In addition to being not new, the balance of payments problem was not unexpected. Tha Government comes into this House and in great surprise, makes the same statements as it made a few weeks before. T invite the attention qf honorable members to the Budget speech. where without any talk of these controls being imposed, without any talk of the present policy being followed the Treasurer issued a warning to himself - which he. did not heed until now. He said -

A second danger would be a rise in imports to levels higher than, we c.an afford.

Most of us thought imports were running that way the whole of the year. He continued 1 shall say more presently on the balance of d and our attitude towards it. Here, however, I may say that we have been prepared ali along t-j see. and indeed to welcome, a rise in imparts to meet real deficiencies in local requirements, long denied 411 2 access to overseas supplies; and we have been prepared to use a fair amount of our quite large overseas reserves to nance s such imports-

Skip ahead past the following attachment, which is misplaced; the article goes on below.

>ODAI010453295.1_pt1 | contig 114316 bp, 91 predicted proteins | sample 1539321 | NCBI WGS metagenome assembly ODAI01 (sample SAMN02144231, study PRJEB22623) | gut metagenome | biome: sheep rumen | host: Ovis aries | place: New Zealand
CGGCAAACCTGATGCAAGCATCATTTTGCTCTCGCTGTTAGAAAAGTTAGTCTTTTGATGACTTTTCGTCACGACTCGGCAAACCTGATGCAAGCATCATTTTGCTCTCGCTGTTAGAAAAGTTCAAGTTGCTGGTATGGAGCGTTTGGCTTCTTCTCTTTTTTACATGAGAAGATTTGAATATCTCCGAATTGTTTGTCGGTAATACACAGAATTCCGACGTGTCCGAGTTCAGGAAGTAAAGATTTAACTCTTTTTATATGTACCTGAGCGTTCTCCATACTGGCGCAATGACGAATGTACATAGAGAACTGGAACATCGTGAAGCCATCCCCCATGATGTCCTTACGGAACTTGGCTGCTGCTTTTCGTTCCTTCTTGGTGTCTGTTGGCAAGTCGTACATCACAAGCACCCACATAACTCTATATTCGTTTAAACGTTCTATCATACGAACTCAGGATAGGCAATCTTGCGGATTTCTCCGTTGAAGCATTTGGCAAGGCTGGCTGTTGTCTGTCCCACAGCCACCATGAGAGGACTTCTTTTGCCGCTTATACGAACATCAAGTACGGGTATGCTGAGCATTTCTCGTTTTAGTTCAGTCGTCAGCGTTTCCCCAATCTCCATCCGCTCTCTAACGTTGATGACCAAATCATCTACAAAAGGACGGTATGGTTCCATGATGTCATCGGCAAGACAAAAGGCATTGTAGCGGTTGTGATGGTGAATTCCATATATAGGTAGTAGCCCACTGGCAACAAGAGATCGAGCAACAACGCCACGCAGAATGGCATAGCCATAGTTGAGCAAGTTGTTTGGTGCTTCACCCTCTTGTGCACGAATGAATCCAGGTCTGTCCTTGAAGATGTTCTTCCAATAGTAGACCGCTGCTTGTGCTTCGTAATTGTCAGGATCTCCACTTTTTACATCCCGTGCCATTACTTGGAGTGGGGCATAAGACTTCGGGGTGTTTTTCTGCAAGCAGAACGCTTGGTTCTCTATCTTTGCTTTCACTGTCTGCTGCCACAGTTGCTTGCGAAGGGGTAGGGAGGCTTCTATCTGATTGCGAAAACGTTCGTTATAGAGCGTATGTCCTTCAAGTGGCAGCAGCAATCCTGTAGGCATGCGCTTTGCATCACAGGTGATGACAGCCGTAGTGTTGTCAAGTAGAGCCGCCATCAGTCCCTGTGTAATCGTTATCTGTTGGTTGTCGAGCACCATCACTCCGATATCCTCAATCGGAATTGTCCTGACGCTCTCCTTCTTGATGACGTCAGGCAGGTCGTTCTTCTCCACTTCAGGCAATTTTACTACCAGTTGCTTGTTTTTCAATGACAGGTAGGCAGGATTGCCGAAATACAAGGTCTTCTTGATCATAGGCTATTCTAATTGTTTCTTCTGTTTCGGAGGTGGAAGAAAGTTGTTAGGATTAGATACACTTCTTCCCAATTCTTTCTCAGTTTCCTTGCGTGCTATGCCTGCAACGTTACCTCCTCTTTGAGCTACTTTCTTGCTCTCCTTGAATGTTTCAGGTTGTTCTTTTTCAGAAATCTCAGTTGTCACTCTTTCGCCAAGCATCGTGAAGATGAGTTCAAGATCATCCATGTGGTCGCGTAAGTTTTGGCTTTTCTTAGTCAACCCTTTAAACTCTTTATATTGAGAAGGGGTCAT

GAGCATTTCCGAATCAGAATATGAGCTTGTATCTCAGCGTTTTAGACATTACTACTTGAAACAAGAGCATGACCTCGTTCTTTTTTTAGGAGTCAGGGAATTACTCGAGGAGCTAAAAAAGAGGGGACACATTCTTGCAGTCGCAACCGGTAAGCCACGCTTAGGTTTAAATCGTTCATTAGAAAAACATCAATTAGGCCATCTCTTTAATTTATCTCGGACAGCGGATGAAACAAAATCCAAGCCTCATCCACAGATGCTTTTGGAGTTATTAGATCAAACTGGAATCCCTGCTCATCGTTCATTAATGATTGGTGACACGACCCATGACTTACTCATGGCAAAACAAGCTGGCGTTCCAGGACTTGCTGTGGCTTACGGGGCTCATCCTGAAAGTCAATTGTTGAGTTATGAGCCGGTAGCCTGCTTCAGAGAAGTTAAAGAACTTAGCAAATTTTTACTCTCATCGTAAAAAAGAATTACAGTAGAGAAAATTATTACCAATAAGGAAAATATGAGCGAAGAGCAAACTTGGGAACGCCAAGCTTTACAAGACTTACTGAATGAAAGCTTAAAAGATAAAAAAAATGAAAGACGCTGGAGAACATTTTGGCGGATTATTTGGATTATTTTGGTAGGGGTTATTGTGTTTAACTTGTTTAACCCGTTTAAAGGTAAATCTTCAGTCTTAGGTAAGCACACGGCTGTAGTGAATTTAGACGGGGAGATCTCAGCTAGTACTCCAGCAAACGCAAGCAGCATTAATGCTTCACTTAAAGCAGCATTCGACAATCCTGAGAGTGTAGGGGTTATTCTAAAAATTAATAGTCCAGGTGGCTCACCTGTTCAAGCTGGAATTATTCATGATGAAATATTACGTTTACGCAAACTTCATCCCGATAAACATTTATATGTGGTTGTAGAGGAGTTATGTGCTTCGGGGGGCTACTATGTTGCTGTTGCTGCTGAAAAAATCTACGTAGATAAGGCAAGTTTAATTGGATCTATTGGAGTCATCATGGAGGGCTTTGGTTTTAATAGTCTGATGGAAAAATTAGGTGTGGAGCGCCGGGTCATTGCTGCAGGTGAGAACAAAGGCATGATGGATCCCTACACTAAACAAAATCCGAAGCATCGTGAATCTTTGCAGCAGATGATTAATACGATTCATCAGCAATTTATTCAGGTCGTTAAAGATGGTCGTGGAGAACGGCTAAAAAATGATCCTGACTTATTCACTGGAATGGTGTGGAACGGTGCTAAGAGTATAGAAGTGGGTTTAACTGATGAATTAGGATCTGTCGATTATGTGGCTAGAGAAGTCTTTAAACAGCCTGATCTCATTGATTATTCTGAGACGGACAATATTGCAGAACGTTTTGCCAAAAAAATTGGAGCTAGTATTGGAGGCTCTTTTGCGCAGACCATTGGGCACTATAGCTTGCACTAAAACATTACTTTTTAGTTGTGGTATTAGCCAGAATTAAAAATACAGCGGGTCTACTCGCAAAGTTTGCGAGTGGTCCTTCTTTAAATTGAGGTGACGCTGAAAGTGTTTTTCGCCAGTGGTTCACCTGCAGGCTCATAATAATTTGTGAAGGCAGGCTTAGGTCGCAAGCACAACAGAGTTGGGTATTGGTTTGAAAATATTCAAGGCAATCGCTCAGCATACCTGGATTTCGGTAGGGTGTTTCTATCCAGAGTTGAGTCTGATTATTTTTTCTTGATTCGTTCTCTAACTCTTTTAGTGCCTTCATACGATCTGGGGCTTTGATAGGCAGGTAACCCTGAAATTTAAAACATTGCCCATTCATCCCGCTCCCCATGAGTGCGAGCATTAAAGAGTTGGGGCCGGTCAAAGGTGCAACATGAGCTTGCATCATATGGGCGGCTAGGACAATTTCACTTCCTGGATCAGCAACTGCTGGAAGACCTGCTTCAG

They can certainly say that again - but it would be an altogether different thing to dissipate these reserves on imports to feed a domestic boom.

What has the recent level of imports been doing? We ha"e a domestic boom created by a tremendous hire-purchase market, the Government now says. But this problem of hire purchase has been discussed over the past five or six years, and the corollary to the internal level of hire purchase has been the granting of credits by the brinks to importers to finance imports. As the second point in its policy, the Government is now asking the banks to cease to grant credit for the financing of imports.